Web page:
COVID-19 Vaccine FAQs


Frequently Asked Questions

Last updated on 05/05/22.
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GETTING VACCINATED


We currently offer 3 vaccines:

  • Pfizer-BioNTech (Comirnaty) COVID-19 vaccine
  • Moderna COVID-19 vaccine
  • Johnson & Johnson (Janssen) COVID-19 vaccine

CDC recommends that people receive the Pfizer (Comirnaty) or Moderna vaccines if they are available. We continue to offer the Johnson & Johnson vaccine for those who prefer it or are unable to receive the Pfizer (Comirnaty) or Moderna vaccines.

  • Two doses for the Pfizer-BioNTech (Comirnaty) vaccine, 21 days (3 weeks) apart
  • Two doses for the Moderna vaccine, 28 days (4 weeks) apart
  • One dose for the Johnson & Johnson (Janssen) vaccine
If you have a moderately-to-severely weakened immune system, your healthcare provider may recommend that you receive a 3rd dose of the Pfizer (Comirnaty) or Moderna vaccines. Speak with your healthcare provider to find out if you will need a 3rd dose.

Boosters of the Pfizer (Comirnaty) vaccine are now available for certain groups. Check your eligibility here.

Yes, you can get vaccinated after recovering from COVID19. At this time, it is not known how long someone is protected from getting sick again after recovering from COVID-19. According to the CDC, if you were treated for COVID-19 symptoms with monoclonal antibodies or convalescent plasma, you should wait 90 days before getting a COVID-19 vaccine.

Employers may require employees to be vaccinated. Please check with your employer’s Human Resources Department for more specific information.

If your company has more than 100 employees or you work in healthcare, you may be affected by additional requirements through Occupational Safety and Health Administration (OSHA).

If you work at a healthcare facility that participates in Medicare or Medicaid, you may be affected by additional requirements through Centers for Medicare & Medicaid Services.

  • Getting the vaccine will NOT affect your immigration status
  • U.S. Citizen and Immigration Services will not consider testing, treatment, or preventative care, including vaccines, related to COVID-19 as a part of public charge.

Wait times at vaccine clinics may differ depending on appointments and demand. Appointments are also available for your convenience. Getting vaccinated only takes a few minutes. However, individuals must remain on site after getting vaccinated for 15 minutes observation to ensure a severe allergic reaction is not experienced.

Please refer to your COVID-19 Vaccination Card for the date of your second dose. If you miss that date, visit any vaccine provider to get your second dose as soon as possible.

You should still get your second dose, even if it is late. Visit any vaccine provider to get your second dose as soon as possible.

You can now walk-in or make an appointment to get your second dose at most vaccine providers. You no longer need to return to the same location where you got your first dose. For a list of additional local providers, visit schsa.org/coronavirus/vaccine

If you are receiving a third dose due to a moderately-to-severely weakened immune system, you should receive your third dose at least 28 days after your second dose. Speak with your healthcare provider to find out exactly when you should receive your third dose.

Individuals become eligible for a booster of the Pfizer (Comirnaty) vaccine 6 months after their second dose.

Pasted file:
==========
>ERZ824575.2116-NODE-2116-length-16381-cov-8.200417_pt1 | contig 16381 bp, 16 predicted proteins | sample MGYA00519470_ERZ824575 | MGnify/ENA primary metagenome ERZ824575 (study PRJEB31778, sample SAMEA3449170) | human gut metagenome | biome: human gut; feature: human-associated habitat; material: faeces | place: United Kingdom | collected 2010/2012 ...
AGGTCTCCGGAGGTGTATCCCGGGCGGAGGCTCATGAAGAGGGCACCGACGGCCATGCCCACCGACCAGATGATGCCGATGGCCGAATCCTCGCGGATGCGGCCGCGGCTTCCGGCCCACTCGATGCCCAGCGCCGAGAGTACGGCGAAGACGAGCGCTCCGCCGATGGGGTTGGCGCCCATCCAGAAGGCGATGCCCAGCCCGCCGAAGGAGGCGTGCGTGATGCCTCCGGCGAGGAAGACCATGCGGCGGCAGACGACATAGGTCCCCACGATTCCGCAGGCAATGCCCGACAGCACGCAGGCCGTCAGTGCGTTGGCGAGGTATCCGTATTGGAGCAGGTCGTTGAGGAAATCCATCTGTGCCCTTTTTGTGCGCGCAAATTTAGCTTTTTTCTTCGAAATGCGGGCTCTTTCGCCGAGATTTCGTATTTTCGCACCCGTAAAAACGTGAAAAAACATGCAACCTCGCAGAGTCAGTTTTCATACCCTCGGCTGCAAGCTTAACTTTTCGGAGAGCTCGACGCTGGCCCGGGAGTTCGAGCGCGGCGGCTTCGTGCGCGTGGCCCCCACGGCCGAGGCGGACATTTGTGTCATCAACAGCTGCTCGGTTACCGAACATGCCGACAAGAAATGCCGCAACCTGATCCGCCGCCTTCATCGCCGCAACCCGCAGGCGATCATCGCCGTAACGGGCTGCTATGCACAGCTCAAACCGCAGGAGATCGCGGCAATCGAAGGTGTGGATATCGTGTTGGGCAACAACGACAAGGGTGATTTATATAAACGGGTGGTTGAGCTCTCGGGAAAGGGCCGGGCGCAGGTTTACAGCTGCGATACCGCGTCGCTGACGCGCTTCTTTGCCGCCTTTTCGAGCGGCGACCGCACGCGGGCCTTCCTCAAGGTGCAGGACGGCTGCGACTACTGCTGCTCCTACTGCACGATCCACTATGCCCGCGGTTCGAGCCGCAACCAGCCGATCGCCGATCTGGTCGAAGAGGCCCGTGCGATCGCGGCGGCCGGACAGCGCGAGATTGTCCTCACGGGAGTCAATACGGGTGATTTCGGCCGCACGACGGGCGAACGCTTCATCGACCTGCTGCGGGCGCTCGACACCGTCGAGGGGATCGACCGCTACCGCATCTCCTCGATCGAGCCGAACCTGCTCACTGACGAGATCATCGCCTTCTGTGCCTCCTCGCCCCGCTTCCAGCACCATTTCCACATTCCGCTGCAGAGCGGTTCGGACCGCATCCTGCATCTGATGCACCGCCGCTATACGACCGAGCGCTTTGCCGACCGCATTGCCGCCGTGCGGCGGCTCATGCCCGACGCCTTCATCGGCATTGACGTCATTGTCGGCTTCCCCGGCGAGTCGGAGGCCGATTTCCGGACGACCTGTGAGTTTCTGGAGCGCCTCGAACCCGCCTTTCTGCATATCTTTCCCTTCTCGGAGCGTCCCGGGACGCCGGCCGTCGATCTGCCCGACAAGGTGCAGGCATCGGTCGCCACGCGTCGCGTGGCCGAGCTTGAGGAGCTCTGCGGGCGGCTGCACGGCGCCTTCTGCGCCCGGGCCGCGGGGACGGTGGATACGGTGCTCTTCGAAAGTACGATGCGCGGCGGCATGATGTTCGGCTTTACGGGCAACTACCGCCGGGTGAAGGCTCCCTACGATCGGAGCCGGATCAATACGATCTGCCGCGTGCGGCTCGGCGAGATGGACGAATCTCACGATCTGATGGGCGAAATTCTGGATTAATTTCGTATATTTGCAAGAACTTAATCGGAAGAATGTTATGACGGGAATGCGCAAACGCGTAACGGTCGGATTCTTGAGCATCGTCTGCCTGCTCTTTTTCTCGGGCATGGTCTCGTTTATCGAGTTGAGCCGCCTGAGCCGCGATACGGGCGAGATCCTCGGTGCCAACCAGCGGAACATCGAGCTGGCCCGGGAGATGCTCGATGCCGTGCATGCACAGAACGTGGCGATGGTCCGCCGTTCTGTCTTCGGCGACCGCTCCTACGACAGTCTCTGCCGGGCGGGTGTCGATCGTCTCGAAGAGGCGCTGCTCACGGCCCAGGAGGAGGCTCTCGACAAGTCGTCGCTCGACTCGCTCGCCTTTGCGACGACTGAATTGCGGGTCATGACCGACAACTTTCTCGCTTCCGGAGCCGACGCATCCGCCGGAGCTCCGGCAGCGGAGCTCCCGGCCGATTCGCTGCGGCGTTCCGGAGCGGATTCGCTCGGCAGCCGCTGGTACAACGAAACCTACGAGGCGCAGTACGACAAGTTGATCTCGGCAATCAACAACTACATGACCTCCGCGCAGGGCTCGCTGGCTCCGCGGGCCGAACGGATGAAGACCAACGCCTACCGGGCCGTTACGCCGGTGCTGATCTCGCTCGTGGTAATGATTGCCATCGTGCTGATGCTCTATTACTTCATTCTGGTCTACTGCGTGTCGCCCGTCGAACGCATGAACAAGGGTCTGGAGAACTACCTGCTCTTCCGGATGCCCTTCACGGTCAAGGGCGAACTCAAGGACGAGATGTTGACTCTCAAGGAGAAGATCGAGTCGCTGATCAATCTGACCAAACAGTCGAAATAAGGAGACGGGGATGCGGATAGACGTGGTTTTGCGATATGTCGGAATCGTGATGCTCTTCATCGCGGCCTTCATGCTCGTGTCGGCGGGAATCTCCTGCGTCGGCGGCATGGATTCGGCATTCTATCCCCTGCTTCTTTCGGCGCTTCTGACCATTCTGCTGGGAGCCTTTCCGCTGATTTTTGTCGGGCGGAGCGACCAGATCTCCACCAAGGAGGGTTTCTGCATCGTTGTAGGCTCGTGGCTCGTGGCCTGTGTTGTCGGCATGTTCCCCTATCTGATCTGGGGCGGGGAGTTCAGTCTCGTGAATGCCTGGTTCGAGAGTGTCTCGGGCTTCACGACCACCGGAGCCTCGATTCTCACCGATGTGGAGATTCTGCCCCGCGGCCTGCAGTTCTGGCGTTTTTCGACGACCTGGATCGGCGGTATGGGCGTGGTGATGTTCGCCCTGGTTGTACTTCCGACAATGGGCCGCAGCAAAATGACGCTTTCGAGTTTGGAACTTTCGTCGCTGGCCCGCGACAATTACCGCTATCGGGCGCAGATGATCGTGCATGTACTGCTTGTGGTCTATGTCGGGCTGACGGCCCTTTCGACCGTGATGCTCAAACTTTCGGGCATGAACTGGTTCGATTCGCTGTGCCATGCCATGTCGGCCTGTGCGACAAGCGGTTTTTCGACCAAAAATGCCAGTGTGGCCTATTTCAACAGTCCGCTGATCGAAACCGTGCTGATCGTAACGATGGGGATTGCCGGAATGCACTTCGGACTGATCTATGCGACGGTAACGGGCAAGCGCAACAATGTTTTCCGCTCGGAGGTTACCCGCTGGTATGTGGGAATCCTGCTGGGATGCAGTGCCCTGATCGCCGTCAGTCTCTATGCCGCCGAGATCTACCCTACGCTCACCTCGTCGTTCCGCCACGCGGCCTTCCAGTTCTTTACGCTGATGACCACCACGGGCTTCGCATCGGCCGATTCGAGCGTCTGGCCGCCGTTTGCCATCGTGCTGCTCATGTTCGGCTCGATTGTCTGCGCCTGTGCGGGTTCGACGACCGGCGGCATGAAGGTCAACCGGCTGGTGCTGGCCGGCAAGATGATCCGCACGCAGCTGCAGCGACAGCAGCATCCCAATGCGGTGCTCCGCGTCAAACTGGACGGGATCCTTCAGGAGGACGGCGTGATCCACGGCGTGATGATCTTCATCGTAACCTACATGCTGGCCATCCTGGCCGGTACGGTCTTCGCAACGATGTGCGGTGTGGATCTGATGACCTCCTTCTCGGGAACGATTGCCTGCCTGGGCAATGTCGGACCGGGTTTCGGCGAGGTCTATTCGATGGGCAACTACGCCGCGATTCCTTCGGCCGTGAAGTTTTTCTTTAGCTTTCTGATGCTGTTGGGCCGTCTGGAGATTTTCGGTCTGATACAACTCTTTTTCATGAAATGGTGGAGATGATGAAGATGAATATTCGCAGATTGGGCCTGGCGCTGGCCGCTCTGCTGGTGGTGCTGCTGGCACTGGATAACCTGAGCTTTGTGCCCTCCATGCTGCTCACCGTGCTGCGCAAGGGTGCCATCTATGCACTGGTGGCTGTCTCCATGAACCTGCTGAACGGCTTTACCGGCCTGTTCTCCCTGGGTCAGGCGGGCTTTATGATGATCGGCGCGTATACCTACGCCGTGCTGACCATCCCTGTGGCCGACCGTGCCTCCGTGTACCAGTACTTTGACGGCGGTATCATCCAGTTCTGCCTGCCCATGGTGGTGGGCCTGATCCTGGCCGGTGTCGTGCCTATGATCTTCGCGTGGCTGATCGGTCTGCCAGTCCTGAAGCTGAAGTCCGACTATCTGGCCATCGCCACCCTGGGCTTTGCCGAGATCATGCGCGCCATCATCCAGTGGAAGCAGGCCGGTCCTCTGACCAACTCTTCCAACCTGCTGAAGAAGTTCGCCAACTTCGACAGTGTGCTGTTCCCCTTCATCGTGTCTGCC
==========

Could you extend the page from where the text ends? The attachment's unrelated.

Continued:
BOOSTERS

If you received the Pfizer (Comirnaty), you’re eligible if you:

  • Are aged 12 or older AND
  • Received your first 2 doses at least 5 months ago.

If you received the Moderna Vaccines, you’re eligible if you:

  • Are aged 18 or older AND
  • Received your first 2 doses at least 5 months ago.

If you received the Johnson & Johnson vaccine you’re eligible if you:

  • Are aged 18 or older AND
  • Received your first 2 doses at least 2 months ago.

It's recommended that you receive your booster as soon as you are eligible.

No. Your booster dose doesn't need to match your original doses? For example, if you received the Johnson & Johnson vaccine, you can either receive the Johnson & Johnson vaccine again or receive the Pfizer or Moderna vaccines.

You are considered boosted as soon as you receive your booster dose.

VACCINE SAFETY

Side effects are common after getting a vaccine. It means your body is building an immune response.
Common side effects are:

  • Pain and swelling on the arm where you received the shot
  • Fever
  • Chills
  • Feeling tired
  • Headache
  • Body Aches
  • The side effects should go away within a few days.

A Severe Allergic Reaction (Anaphylaxis) can happen with any vaccine. Severe Allergic Reactions to the COVID-19 vaccines usually happen within the first 30 minutes after vaccination and are very rare. After getting your vaccine, you will be asked to remain at the vaccination site for a 15-minute observation to make sure you do not have a Severe Allergic Reaction.

    Tell your vaccine provider about all your medical conditions, including if you:

    • have any allergies
    • have any history of allergies.
If you have a history of severe allergic reaction, you will be asked to stay at the vaccination site for 30 minutes after getting vaccinated

Blood Clots that happen at the same time as low blood platelet counts (Thrombosis w/ Thrombocytopenia Syndrome, or TTS) have been seen in some people who got the Johnson & Johnson vaccine. TTS is very rare. Symptoms usually began 1-2 weeks after being vaccinated. Seek medical attention if you notice any of the following symptoms several days after being vaccinated:

  • Shortness of Breath
  • Chest Pain
  • Leg Swelling